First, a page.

As Israel endures another cycle of terrorist activity, stricter measures have been called for in order to prevent the wave of violence, particularly in Jerusalem’s Old City.
Accordingly, the government has renewed its punitive measures of house demolition of homes belonging to terrorist offenders. Nevertheless, commentators have raised questions about the policy’s effectiveness as a deterrence to further attacks.
In an interview with TPS, Professor Esteban F. Klor from the Department of Economics at the Hebrew University of Jerusalem, claimed that demolitions only have a limited impact. Klor, who co-authored a research paper in May 2014 on the impact of house demolition in preventing suicide attacks, told TPS that while destroying houses certainly decreases the immediate willingness of individuals to commit attacks, such effects are not long lasting.
According to Klor, “the effect of decreasing the likelihood completely disappears within two months. In other words there is an immediate effect but the magnitude is very small. So if you ask me if this is effective and is going to solve the problem then I would say no.”
He added that the government measures are used to “send messages to the Israeli public that the people are being punished rather than to the Palestinian public.”
Itzik Shadni, Lieutenant Colonel (Res.) of the Israel Defense Forces, however does not completely agree with the professor. He told TPS that the policy is indeed designed to send a message to potential Palestinian terrorists but cannot yield results without measures being taken in parallel with the home demolition policy.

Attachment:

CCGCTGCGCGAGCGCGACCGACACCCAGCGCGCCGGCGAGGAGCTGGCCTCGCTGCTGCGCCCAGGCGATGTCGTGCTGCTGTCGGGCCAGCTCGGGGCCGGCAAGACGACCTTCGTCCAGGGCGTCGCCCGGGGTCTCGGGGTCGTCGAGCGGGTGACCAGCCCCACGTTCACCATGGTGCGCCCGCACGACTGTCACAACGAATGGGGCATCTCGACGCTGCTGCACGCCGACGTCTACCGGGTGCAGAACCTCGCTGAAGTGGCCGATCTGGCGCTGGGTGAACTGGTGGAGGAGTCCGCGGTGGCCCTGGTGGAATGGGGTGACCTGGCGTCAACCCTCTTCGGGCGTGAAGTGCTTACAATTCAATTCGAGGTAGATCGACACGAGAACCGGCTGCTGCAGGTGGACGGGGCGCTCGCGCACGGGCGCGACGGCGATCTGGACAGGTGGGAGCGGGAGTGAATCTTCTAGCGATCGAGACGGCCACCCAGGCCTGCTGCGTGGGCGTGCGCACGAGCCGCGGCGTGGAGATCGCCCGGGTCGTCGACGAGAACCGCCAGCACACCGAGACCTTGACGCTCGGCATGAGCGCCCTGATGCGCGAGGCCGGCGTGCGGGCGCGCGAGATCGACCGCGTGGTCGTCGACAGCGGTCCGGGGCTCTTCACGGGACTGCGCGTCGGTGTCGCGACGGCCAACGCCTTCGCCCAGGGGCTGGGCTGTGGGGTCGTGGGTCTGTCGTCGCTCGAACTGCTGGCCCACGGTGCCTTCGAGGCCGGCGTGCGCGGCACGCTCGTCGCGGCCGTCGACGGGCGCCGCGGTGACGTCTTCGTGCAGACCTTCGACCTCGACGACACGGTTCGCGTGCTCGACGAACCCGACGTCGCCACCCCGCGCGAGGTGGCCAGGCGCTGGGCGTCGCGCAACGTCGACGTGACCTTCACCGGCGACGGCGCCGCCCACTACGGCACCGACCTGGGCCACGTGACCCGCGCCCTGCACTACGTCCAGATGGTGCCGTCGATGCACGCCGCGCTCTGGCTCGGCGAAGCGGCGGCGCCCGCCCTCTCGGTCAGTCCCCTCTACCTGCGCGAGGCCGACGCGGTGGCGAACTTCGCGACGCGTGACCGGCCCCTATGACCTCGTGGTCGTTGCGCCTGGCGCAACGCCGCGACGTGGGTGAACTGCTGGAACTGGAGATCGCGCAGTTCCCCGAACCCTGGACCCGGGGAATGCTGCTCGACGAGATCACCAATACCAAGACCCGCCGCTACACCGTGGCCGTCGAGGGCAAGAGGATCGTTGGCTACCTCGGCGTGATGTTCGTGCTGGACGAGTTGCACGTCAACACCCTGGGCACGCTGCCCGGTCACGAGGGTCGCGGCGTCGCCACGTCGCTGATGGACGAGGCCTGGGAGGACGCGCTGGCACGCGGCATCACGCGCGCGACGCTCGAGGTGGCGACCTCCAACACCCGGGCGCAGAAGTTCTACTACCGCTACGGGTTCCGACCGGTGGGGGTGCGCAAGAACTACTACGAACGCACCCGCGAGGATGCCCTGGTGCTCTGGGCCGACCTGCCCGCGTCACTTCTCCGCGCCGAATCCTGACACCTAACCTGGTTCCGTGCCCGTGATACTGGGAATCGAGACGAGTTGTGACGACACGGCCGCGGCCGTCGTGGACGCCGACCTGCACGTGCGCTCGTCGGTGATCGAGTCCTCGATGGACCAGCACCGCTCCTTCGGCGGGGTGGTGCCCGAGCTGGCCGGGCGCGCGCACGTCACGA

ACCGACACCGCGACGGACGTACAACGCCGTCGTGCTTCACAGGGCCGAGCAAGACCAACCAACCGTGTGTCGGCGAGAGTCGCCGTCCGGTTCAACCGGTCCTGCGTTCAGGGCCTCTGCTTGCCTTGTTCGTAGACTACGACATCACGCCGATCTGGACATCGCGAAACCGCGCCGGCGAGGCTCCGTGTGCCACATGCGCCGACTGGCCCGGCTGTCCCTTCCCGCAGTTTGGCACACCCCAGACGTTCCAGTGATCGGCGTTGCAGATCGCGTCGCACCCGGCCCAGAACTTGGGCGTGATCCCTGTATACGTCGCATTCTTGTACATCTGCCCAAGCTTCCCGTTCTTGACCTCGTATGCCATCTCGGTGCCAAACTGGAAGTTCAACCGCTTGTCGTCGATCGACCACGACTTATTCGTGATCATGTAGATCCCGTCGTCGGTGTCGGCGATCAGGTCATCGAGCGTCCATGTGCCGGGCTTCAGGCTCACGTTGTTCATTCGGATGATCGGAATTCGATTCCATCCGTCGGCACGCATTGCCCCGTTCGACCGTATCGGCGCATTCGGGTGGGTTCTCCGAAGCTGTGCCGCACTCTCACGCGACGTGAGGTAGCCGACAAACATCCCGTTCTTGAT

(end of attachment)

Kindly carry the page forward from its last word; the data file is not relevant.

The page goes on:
“You have to take a variation of actions in order to destroy this terror. One of them is destroying houses. Other measures should be that if a terrorist came from a certain village then the village should be on lockdown for one month. They can eat, drink and go about their daily lives as usual and in peace. But they should not be able to work,” Shadni told TPS.
He added that the way the policy of house demolition is currently being implemented is doomed to fail, given the intervals between the attacks and the demolition.
“Yesterday they destroyed two buildings in Jerusalem for something that happened about a year and a half ago.” Shadni said that “after one hour the houses should be gone. No more than one hour. Do it a few times I guarantee that the terror will decrease.”
The IDF announced last Tuesday, October 6 that it had demolished the homes of two Palestinian men from East Jerusalem for terror attacks committed in 2014. The homes belonged to Ghassan Abu Jamal and Muhammed Naif El-Jaabis. On November 17 in 2014, El-Jaabis and his brother murdered four Jewish men and a Druze police officer with a meat cleaver and a gun. Jamal plowed an earthmover into a bus on August 4, the same year.